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  12. Great article thanks for sharing!

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  13. Thank you for the statistics and the road-map, professor Bardy. It puts into perspective clearly what needs to be done. Next step: How to convince the politicians? Or how to convince the population of the high-consumption countries so they can convince their politicians? The only obstacle we have is human will (or lack of it in the case of the majority), but especially in the case of those who consume the most.
    People in low-consumption countries don't have much adapting to do - they did not (all) get used to over-consuming, on the other hand, Those who did get used to it would do almost anything to protect their perceived privilege (or right) to consume more than everyone else and their entire world-view is based on this (this is the case for individual and politicians). In fact, it is not up to the whole world to consume less - it is (mainly) up to a few large nations at the top of the consumption scale (who is making it everyone's problem). Those nations also drive the economic world models fueling fueling global consumption. Even if 100 smaller nations consume less, the high-consumption nations will have us all sitting in a global sauna very soon. With the smaller countries having no choice in the matter even if they consume very little.

    I too believe it is practically doable, but the resistance to change is a true force to contend with - one which to me seems to be much more powerful (for now), than the will to change. There is human ego involved here... for example, how many 1st world countries/nations are prepared to "demote their status" (as it is perceived in terms of living standards and quality of life) to the equivalent of 2nd world/developing world nations?

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    1. Jean-Jacques
      Bill Clinton was speaking off-the-cuff a couple of years ago. The subject turned to oil depletion and the questionable practice of growing biodiesel fuel instead of human food. Clinton remarked that 'the rich countries have enough money to buy all of the arable land in the poor countries, and simply use all that land to grow fuel for their vehicles.' (My paraphrase...I can't remember the exact words.) He also said in response to a different question that 'if Obama really wants to do something about emissions, he should simply close all the land-fills'. He didn't elaborate on that, but I take it to mean radical recycling by necessity of having no place to put the trash.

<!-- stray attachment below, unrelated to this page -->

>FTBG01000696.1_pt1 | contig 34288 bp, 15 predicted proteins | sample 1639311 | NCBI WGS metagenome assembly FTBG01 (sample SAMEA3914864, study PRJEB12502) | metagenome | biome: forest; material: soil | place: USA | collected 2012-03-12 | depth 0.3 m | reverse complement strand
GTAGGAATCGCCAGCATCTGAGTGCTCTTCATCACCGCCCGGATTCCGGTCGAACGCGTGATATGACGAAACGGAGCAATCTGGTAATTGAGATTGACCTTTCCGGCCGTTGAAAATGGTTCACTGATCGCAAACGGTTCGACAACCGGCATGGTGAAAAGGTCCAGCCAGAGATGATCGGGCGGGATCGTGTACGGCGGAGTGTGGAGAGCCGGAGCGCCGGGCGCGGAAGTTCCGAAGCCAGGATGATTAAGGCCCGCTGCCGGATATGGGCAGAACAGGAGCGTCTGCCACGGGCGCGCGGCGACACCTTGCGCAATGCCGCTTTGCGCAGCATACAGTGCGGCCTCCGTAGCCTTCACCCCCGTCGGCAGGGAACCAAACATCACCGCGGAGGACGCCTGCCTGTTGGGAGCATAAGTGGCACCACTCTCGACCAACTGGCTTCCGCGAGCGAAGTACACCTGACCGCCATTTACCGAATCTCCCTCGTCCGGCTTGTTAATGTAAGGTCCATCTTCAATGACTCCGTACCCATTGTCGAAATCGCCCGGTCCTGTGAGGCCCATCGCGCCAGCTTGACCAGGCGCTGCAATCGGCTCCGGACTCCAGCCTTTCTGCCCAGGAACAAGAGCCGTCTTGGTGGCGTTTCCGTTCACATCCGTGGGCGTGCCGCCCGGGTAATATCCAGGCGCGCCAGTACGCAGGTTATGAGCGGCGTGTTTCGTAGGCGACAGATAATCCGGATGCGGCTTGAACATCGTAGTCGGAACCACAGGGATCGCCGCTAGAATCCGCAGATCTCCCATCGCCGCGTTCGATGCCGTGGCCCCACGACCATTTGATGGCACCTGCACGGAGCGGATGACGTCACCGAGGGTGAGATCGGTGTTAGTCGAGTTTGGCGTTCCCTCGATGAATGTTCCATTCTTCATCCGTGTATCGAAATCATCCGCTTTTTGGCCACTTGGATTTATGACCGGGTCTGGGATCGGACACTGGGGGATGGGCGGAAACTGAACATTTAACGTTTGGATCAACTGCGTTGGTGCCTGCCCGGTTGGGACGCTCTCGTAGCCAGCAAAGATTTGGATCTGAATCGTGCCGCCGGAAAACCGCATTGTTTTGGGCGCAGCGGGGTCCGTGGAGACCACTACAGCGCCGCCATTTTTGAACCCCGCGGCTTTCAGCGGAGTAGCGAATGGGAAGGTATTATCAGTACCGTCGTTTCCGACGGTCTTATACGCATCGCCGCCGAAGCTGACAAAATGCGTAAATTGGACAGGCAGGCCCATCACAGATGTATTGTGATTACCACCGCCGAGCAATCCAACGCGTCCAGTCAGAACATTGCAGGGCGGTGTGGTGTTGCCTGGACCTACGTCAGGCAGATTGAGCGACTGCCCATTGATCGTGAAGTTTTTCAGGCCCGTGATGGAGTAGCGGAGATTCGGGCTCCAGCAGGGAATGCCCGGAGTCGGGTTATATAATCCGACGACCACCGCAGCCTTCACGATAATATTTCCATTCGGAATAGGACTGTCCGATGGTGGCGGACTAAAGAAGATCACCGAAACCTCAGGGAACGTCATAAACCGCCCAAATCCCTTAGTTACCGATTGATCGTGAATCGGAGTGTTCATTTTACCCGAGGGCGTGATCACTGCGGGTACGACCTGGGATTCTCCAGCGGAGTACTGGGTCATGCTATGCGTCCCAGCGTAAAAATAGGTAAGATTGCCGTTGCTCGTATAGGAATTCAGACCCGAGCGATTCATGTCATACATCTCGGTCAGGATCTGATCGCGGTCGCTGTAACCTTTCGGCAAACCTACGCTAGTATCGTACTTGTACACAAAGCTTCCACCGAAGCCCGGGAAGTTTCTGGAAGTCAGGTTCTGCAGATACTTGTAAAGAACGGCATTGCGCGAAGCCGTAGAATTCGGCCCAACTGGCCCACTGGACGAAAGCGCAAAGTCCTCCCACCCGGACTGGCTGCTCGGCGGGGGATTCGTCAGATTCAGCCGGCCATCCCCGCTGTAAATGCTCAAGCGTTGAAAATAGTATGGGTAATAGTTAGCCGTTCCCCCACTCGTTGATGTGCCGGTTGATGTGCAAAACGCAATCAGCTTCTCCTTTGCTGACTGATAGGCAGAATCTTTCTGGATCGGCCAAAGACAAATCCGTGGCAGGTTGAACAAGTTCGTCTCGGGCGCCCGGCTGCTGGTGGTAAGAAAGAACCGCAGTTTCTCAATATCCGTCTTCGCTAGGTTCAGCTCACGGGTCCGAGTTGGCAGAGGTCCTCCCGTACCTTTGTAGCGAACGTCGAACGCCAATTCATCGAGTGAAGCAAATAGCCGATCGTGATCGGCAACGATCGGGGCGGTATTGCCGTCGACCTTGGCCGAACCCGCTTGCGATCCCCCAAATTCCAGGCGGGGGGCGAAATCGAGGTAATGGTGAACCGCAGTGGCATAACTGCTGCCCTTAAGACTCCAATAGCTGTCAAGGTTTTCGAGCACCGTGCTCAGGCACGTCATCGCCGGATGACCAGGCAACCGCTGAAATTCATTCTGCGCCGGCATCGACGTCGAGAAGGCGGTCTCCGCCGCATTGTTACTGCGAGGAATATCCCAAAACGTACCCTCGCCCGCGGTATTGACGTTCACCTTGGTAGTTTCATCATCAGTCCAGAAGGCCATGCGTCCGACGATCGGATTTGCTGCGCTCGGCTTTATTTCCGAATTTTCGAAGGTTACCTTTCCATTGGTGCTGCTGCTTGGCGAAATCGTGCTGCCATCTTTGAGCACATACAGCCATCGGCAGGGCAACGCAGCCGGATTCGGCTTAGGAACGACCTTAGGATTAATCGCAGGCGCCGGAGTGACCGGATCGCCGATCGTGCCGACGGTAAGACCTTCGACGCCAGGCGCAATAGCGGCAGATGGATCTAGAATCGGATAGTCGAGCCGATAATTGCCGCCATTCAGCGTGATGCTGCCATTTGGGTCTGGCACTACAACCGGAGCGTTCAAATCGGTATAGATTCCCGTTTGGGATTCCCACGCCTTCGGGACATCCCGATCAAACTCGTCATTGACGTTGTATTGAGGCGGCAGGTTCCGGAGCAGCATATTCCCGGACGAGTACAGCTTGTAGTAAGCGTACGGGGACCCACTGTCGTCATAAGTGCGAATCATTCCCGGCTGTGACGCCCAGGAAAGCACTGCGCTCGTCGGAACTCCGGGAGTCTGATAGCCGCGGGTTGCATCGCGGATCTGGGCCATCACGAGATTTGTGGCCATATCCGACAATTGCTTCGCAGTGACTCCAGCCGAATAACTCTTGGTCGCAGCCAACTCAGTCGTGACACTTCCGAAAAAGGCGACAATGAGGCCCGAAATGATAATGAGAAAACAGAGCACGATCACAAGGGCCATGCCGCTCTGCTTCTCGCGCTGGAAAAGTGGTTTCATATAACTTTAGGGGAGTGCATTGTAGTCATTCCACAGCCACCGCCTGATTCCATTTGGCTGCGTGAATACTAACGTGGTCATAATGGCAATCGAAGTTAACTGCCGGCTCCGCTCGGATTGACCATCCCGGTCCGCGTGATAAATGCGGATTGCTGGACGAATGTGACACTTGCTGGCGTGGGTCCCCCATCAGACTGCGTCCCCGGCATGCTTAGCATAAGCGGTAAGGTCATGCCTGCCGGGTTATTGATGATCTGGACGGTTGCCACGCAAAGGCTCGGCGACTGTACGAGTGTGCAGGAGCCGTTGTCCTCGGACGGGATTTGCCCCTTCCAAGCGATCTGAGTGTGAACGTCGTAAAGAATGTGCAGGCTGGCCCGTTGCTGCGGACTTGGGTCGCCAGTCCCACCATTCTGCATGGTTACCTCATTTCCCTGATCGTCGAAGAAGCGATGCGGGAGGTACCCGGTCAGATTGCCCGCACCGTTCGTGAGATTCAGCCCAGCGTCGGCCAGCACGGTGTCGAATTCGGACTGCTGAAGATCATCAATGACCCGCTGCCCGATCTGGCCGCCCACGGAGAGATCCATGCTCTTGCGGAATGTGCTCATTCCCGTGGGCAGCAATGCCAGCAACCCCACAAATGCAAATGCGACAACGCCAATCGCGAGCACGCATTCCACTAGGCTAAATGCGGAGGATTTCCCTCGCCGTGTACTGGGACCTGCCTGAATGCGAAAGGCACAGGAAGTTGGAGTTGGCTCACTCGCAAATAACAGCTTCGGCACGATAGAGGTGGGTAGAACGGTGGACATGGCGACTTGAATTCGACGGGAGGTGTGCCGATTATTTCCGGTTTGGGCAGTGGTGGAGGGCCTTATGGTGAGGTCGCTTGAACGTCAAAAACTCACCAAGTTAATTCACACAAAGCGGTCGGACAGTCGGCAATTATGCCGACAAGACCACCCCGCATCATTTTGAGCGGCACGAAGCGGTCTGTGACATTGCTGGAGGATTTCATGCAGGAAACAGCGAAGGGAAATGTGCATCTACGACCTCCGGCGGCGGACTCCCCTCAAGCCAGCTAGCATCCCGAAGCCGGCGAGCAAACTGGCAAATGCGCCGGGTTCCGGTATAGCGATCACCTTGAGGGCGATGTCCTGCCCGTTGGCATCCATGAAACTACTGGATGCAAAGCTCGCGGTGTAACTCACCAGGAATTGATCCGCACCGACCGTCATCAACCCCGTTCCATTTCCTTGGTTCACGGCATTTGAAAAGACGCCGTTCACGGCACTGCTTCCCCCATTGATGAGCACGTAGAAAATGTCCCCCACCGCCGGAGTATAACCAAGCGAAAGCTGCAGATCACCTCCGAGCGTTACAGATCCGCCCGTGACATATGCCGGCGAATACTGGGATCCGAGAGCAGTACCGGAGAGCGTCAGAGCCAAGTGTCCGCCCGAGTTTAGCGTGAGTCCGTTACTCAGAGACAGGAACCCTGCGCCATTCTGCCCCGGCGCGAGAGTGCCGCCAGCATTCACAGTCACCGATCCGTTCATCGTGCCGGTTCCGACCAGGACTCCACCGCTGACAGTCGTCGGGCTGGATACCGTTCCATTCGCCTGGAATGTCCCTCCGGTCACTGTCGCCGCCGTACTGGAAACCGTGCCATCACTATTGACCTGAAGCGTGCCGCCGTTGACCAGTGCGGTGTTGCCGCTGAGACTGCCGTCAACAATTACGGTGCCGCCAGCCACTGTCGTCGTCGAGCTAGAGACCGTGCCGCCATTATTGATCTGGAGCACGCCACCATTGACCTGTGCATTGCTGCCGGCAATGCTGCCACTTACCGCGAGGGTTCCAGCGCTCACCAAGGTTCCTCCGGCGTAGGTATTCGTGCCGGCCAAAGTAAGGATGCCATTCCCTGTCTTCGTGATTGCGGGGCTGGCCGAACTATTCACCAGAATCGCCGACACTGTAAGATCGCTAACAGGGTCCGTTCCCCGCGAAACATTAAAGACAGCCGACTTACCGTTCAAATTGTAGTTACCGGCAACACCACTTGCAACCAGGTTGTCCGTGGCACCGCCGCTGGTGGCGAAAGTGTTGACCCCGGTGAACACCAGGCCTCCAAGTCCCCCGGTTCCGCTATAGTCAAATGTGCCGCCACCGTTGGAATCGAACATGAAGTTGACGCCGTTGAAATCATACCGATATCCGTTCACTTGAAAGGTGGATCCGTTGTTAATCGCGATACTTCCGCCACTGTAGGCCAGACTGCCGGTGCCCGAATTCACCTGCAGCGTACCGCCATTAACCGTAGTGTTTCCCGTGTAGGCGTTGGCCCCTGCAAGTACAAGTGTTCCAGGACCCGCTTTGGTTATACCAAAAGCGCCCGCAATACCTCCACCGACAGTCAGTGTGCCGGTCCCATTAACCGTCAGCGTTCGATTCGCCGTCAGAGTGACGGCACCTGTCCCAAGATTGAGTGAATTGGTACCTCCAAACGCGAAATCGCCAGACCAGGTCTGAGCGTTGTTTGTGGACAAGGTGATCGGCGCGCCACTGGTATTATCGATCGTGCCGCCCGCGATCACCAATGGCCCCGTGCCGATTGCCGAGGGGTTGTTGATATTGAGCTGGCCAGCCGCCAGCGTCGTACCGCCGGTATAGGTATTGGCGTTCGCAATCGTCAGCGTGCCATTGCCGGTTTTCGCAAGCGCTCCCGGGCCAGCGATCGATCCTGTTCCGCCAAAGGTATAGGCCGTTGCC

While Bill Clinton is smarter than the average politician, the lesson I took from the exchanges was that the people with the power DO understand. I think they just can't figure out how to get re-elected if they do the right thing.

      Don Stewart

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    2. To Jena -Jacques and the others who seem to have understood the "Sower's idea", if you are interested in discussing it more in depth, please write to me at ugo.bardi(kludgykludge)unifi.it

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    3. Jean-Jacques
      I very much agree with your point of view. We can look at fossil fuel consumption per capita at both ends of the range and put some numbers to it. An extra 10 millions of Americans might be worth half a billion low-end consumers in terms of consequences for the world we inhabit in common. And there are of course many millions of Americans who do not have a fun time even in the richest large country.

      A couple of factoids came my way last week. They both seem likely to be accurate and might help frame our thinking.

      For crude oil: “All of the daily production of [equivalent to] Canada, China, Mexico, and the United States is consumed by the United States ...”
      "...40% of the world's population still cook on open fires..."

      NB I am not looking at moral judgements here. People must cook, and we know adverse environmental consequences will arise from open wood or coal fires, not forgetting the serious health consequences. We might learn something from a concept of an improved sufficiency at both ends of the spectrum. There are ways theoretically the world might be made a better place even if the present industrial and financial model leads to a dead end (see Seneca collapse and etc.).